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The Busiest Man In Motorsports: Can Zak Brown turn McLaren’s fortunes around?

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BIRMINGHAM, UK – Given that he has recently taken over the day-to-day running of one of Formula 1’s most historic and established teams, Zak Brown cuts an unassuming figure as he graces the stage of one of the stands at Autosport International.

The native of Los Angeles, California and executive director of the McLaren team speaks warmly of his new drivers, having announced them just minutes before.

Do not fear. There hasn’t been another last-minute change in the F1 driver market.

Instead, Brown is presenting two new drivers for United Autosports, a sports car team he co-owns which will make its debut in the 24 Hours of Le Mans in June.

Brown’s list of interests doesn’t stop there. He’s also the chairman of Motorsport Network, one of the largest media companies in racing that is involved with the very show he is attending and which has recently taken a stake in Formula E.

He has also played a crucial role in striking sponsorship deals for the majority of the F1 grid, his commercial nous so sharp that he was previously tipped as a possible successor to Bernie Ecclestone at the helm of the sport.

It’s safe to say that Zak Brown has a lot on his plate. But turning McLaren’s fortunes around is set to be his biggest challenge to date.

Success in F1 with names such as James Hunt, Niki Lauda, Alain Prost, Ayrton Senna, Mika Hakkinen and, most recently, Lewis Hamilton has made McLaren one of racing’s most respected and established brands. Outstanding performance on-track is matched by a spotless off-track image, with both echoed by the supercars meticulously produced by the marque in Woking, England.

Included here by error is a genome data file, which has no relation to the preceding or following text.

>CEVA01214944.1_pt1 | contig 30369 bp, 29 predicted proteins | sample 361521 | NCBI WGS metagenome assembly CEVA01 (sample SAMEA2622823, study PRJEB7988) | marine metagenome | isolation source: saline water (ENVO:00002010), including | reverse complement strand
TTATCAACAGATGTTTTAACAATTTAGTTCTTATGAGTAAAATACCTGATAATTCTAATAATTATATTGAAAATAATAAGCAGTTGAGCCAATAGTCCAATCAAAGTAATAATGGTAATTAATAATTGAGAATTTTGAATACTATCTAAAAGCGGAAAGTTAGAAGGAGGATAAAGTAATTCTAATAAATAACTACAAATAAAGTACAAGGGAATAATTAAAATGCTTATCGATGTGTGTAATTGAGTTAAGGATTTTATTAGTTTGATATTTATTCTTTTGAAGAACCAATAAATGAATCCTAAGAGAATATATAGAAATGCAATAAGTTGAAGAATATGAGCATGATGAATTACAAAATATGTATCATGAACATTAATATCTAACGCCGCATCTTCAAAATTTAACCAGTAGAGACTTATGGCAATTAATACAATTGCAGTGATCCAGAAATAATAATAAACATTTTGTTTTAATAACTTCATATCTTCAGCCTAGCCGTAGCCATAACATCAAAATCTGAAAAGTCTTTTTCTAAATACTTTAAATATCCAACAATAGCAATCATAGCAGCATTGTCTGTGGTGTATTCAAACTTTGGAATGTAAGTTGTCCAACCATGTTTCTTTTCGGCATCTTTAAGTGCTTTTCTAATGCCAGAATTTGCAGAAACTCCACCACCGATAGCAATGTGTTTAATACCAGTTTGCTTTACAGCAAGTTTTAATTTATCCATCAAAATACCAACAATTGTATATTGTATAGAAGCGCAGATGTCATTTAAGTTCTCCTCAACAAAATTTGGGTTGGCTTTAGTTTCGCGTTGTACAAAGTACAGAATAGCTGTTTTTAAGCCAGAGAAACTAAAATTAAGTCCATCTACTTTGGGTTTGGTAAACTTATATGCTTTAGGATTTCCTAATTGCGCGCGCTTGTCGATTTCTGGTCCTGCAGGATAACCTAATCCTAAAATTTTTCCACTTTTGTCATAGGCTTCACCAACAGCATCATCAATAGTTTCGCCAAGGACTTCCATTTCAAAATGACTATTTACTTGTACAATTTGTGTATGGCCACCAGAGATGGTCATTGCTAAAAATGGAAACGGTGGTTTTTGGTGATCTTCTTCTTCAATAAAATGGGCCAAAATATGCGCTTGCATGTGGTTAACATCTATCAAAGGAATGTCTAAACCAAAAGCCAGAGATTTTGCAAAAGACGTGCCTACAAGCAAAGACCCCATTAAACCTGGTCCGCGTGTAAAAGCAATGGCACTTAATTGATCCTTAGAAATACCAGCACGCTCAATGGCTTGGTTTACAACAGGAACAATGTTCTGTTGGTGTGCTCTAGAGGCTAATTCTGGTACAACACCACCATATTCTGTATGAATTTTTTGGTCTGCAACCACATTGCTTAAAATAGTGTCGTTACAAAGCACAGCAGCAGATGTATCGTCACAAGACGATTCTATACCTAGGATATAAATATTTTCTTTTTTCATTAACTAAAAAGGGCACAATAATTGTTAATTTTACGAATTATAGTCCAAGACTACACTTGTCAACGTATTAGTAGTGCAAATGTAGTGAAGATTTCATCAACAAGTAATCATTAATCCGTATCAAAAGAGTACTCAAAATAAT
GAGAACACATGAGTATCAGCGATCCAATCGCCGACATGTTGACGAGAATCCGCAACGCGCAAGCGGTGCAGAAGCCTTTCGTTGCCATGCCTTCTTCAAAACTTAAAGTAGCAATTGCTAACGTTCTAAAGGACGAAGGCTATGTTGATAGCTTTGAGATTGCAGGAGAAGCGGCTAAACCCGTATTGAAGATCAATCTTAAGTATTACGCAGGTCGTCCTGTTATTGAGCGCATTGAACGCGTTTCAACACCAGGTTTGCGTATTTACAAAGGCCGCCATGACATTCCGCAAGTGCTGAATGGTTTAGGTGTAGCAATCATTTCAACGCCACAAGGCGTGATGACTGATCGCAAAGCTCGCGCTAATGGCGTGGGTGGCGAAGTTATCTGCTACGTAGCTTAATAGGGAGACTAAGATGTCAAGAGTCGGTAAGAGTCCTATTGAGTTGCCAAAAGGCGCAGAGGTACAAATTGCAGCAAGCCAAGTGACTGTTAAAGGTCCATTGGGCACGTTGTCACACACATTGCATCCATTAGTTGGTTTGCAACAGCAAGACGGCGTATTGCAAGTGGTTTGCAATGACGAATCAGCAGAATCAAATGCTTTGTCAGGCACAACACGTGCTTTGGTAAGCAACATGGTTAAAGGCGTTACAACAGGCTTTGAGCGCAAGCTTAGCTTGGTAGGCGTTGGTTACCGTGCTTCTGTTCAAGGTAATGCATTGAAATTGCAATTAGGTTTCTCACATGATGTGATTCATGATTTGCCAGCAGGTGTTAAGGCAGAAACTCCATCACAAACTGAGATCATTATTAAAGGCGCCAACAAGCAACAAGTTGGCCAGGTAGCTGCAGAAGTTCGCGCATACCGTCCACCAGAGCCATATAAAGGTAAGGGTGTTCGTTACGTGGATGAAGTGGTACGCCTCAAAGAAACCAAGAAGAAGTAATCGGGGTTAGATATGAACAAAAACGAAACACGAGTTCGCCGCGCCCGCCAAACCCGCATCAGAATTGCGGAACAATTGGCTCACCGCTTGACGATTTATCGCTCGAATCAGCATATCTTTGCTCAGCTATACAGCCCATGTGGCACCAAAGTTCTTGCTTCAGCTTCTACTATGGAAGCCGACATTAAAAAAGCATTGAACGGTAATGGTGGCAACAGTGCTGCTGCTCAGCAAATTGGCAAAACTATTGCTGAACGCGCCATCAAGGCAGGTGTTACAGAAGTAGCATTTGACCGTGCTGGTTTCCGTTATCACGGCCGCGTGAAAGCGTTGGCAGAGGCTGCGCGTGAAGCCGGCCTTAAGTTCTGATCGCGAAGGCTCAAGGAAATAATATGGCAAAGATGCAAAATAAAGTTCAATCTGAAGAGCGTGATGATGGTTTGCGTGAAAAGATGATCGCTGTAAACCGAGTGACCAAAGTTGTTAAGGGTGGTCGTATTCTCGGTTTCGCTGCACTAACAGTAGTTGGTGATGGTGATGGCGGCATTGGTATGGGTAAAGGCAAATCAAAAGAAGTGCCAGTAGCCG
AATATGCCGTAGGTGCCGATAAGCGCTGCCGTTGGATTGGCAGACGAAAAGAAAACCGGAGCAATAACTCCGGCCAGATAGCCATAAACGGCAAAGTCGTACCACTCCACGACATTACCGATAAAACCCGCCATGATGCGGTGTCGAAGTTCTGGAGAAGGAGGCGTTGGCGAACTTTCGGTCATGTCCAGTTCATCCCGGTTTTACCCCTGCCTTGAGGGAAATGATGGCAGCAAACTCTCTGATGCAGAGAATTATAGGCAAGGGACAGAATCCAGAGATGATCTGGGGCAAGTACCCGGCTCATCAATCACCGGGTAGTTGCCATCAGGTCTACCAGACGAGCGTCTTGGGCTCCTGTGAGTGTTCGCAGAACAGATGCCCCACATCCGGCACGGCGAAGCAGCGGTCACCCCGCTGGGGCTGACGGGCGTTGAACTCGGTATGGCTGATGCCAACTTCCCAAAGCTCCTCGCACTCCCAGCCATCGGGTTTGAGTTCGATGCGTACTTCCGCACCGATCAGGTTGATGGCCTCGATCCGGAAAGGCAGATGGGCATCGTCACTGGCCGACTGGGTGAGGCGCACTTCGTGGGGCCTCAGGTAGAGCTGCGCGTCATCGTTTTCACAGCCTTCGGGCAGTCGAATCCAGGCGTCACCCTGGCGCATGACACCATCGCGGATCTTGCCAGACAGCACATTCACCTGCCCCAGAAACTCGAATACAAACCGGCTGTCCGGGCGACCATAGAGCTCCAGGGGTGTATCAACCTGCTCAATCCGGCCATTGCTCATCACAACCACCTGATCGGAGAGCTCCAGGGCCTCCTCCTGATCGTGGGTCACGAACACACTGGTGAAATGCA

Yet in recent years, success has been hard to come by for McLaren. The team has not won a grand prix since 2012 and is without a podium since the beginning of 2014, with long-term engine partner Mercedes’ decision to focus on its own works team from 2010 prompting McLaren to rekindle its famed partnership with Honda two years ago.

It was a decision made based on the long-term, with the trade-off being short-term pain. And lots of it. With the Honda power unit a year behind the others introduced in 2014, world champion drivers Fernando Alonso and Jenson Button have struggled to generate outstanding results and instead been left to occasionally produce outstanding memes.

The dispute over the future direction of the team recently led to the departure of Ron Dennis, the man who made McLaren the team it is today. After 35 years at the helm of the company, Dennis announced last fall that he would be leaving, citing “entirely spurious grounds” for his exit.

The winds of change are blowing at McLaren, with Brown’s arrival – officially on December 11 – being a key part of the revolution taking place at Woking.

“It feels like longer,” Brown admits, reflecing on his first month in the job. “It’s cool showing up to McLaren every day and seeing the history and the people and the drivers and the cars. It’s very hard work but it’s a lot of fun work.